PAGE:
One hundred kidnapped villagers in northwest Nigeria were freed Tuesday, police said, following negotiations with their abductors who had held them hostage for 42 days.
Heavily armed gangs -- called bandits by locals -- have long plagued northwest and central Nigeria by looting, stealing cattle and abducting for ransom.
In this instance, on July 8 gunmen stormed Manawa village and seized 100 residents, including women and children, and took them to their forest hideout, a spokesman for Zamfara state police said in a statement.
Hostages are usually released after ransom payment, with those whose families fail to pay often being killed by the captors -- but Mohammed Shehu said that this time, the release was "unconditional" and had been secured "without giving any financial or material gain" to the gang.
A source familiar with the negotiations told AFP the bandits agreed to release the kidnapped villagers after the police and state authorities "assured them no action would be taken against them for the kidnap".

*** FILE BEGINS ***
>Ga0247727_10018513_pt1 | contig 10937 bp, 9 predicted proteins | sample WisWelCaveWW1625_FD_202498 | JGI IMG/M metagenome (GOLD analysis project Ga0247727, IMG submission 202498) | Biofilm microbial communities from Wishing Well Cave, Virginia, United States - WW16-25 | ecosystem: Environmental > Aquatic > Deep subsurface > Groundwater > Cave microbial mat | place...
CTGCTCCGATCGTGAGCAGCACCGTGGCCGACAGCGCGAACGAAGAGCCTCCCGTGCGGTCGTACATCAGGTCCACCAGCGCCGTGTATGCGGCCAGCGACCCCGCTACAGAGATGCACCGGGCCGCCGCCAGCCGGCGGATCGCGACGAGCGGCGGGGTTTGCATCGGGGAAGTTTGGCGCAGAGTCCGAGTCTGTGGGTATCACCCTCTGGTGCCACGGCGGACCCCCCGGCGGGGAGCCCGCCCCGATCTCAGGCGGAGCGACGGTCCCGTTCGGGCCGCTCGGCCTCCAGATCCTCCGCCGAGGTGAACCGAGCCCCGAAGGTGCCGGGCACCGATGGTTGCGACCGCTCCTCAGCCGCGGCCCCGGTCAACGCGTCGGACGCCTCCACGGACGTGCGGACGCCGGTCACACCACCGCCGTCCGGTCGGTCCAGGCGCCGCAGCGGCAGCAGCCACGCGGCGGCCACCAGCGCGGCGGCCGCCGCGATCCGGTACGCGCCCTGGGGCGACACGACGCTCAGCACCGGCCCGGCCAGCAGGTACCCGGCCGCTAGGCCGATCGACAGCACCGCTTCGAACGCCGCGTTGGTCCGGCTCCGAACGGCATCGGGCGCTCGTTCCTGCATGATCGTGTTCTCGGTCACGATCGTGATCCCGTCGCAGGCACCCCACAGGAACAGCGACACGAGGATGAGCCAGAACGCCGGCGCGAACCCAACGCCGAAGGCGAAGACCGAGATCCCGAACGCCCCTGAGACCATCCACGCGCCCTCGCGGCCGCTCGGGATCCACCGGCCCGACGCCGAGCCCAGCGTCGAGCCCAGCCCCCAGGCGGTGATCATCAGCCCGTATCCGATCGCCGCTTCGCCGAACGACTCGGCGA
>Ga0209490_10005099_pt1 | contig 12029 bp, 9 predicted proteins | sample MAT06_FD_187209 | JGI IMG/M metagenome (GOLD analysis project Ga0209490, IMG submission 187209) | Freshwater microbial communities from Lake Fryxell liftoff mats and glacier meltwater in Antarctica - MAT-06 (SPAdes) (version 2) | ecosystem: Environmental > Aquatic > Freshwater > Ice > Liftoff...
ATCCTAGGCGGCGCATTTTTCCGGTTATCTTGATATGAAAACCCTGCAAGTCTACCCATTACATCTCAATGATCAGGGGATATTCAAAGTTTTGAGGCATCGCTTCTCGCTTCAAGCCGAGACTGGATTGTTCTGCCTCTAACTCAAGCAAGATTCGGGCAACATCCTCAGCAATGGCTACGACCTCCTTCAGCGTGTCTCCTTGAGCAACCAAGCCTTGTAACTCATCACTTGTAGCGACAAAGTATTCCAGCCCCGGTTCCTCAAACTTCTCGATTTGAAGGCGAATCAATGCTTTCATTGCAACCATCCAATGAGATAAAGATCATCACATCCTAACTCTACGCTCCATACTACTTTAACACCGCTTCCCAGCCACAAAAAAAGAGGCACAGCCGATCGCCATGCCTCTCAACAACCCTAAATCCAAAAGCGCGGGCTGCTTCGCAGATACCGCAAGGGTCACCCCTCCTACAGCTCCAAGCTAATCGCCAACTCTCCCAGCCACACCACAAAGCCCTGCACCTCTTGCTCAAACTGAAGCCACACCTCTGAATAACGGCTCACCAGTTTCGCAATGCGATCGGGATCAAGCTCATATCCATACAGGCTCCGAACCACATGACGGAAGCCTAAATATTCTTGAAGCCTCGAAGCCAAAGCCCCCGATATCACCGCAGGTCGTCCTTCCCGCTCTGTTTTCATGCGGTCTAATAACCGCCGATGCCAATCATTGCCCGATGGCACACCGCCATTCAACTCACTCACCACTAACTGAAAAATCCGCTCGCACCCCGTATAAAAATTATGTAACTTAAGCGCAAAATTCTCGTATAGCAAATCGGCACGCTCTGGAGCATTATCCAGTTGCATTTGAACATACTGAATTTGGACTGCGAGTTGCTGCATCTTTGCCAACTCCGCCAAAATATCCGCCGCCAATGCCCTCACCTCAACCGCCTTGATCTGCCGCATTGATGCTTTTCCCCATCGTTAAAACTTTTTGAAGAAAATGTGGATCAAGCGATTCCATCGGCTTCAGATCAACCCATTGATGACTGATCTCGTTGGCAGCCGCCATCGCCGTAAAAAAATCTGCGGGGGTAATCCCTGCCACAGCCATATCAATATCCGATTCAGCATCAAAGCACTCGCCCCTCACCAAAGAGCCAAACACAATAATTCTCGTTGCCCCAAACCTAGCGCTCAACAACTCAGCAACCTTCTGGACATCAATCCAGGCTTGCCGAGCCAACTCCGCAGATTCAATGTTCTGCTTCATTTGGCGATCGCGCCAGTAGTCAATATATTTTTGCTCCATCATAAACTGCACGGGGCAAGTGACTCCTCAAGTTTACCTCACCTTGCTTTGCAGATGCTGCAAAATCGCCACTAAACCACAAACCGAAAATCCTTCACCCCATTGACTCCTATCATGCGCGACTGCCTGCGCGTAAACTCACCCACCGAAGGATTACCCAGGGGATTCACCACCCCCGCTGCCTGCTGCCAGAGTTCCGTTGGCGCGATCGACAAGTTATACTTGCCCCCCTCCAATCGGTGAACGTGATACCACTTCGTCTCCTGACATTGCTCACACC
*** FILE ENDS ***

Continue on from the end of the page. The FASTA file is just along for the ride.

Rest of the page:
The released hostages would undergo medical checks before being reunited with their families, Shehu said.
Bandit gangs operate from camps in the vast Rugu forest, which cuts across Zamfara, Katsina, and Kaduna states in Nigeria, as well as neighbouring Niger.
Nigeria's air force has in the past attacked bandit camps while some northern states have sought to negotiate with the gangs by offering amnesties in return for disarmament.
But both military deployment and attempted peace deals have failed to end the violence.
On Monday 13 policemen were killed in Zamfara state when they were ambushed by a gang as they deployed to protect a village from imminent attack.
The criminals have recently focused on attacking schools and kidnapping students to extort ransom money from parents.